A fractured right fibula would keep the lefty out until late November of the ’03 season, but even that was minor compared to the fate Vick would later suffer amid federal charges for dog fighting.
Is it a coincidence that all the aforementioned players suffered some type of life-altering, season shifting, career threatening fate? Maybe, maybe not.
With two players posted on the cover for this year, should a similar fate happen to both of the cover men in the future, EA Sports may have to revert back to placing John Madden on the cover by himself.
Troy Polamalu and Larry Fitzgerald outline the prototype for their respected positions.
One’s a big-time, highlight reel playmaking safety, the other is a wish-you-could-but-you-can’t stop him wideout who’s on the cusp of greatness. Fitzgerald’s playoff performance trampled a monster regular season and made the former ball boy look like the best wide receiver ever in history.
When Polamalu wasn’t leaping over piles, he was making game-changing interceptions on the Steelers way to their sixth Super Bowl title.
Both are true superstars at their position, both are equipped with the humbleness and work ethic to continue to dominate the sport for the next few seasons.
Unless of course, the curse gets to them first.
The odds of both phenoms bowing out this season to the wrath of the Madden curse is highly unlikely, but then again, claiming the seasons of the last six cover men was a bet I would’ve gladly wagered seven years ago.
Glad I didn’t.
If you would’ve asked me two weeks ago, I would’ve said “of course not.”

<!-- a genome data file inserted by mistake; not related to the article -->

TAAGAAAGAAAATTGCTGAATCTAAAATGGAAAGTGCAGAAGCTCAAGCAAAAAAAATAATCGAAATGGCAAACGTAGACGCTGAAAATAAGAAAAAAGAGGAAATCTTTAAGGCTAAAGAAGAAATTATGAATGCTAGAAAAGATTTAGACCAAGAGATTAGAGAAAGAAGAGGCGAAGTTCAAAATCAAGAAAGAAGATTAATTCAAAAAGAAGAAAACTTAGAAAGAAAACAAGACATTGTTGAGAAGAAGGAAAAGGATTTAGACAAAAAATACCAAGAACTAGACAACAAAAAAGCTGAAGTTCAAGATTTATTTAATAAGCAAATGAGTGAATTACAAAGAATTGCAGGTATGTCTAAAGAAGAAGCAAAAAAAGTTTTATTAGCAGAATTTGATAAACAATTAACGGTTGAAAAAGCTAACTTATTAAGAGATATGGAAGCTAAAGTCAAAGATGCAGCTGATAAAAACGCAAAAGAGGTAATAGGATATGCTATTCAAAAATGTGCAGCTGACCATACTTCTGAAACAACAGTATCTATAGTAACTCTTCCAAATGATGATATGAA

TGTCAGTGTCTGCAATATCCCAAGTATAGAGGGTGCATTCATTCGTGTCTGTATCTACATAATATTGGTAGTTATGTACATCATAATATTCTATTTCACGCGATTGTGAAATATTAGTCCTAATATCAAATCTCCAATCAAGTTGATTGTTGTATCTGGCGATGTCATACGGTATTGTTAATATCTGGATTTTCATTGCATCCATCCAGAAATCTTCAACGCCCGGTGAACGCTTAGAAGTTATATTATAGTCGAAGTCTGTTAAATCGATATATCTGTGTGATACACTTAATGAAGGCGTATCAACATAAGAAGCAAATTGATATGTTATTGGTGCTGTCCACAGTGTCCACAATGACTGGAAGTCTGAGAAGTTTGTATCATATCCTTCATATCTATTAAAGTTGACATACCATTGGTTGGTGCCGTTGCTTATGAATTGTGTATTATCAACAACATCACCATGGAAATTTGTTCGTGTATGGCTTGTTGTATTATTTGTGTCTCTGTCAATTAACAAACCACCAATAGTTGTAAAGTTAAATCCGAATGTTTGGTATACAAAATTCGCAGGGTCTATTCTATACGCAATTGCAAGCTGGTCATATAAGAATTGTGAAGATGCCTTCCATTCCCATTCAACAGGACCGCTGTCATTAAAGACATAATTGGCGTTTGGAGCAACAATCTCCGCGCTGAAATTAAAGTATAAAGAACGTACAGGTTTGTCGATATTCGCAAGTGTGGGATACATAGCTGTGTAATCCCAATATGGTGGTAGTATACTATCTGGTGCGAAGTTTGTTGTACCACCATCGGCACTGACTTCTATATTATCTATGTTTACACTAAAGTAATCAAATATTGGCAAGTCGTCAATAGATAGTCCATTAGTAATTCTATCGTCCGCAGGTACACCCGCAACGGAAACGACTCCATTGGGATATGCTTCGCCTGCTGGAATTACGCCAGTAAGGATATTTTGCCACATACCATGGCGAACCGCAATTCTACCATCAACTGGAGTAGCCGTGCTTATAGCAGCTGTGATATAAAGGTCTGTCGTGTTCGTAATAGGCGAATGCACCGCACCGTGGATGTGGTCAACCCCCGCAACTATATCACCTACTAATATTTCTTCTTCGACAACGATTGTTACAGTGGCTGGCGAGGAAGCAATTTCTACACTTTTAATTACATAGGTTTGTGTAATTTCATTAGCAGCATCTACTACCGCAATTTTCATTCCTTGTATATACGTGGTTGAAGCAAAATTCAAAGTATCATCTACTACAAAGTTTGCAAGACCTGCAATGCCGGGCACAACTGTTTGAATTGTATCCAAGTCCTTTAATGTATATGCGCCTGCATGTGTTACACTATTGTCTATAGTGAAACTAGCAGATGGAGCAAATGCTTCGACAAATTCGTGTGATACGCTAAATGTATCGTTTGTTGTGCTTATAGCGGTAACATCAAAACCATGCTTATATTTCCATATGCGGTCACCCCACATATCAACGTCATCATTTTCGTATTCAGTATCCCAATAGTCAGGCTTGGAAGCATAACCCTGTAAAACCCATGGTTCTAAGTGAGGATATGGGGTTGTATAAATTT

If you would’ve asked me two months ago, I would’ve said “for what, what’s the point?”
If you would’ve asked me two years ago, I would’ve said “no way, what else do they want from him?”
But if you would’ve asked me two minutes ago, I would’ve said “yeah, probably, I don’t see why not.”
So i’m driving to work Tuesday morning listening to one of those morning talk shows. Although I like to substitute a little pep music into my system instead of French Roast before I step foot into the office, I do enjoy a rousing conversation every now and then.
So the biggest topic of the morning is the reinstatement or partial reinstatement or whatever it is of Michael Vick.
The biggest question of the morning is should he or shouldn’t he serve a six game suspension to start the season?
If you would’ve asked me a short while ago, I probably would’ve given you one of the first three aforementioned answers.
Many a voices have spoken out on this from the always enjoyable Terrell Owens to the guys and gals at your local barbershop and salon and the majority of people seem to agree that Vick has “served his time.”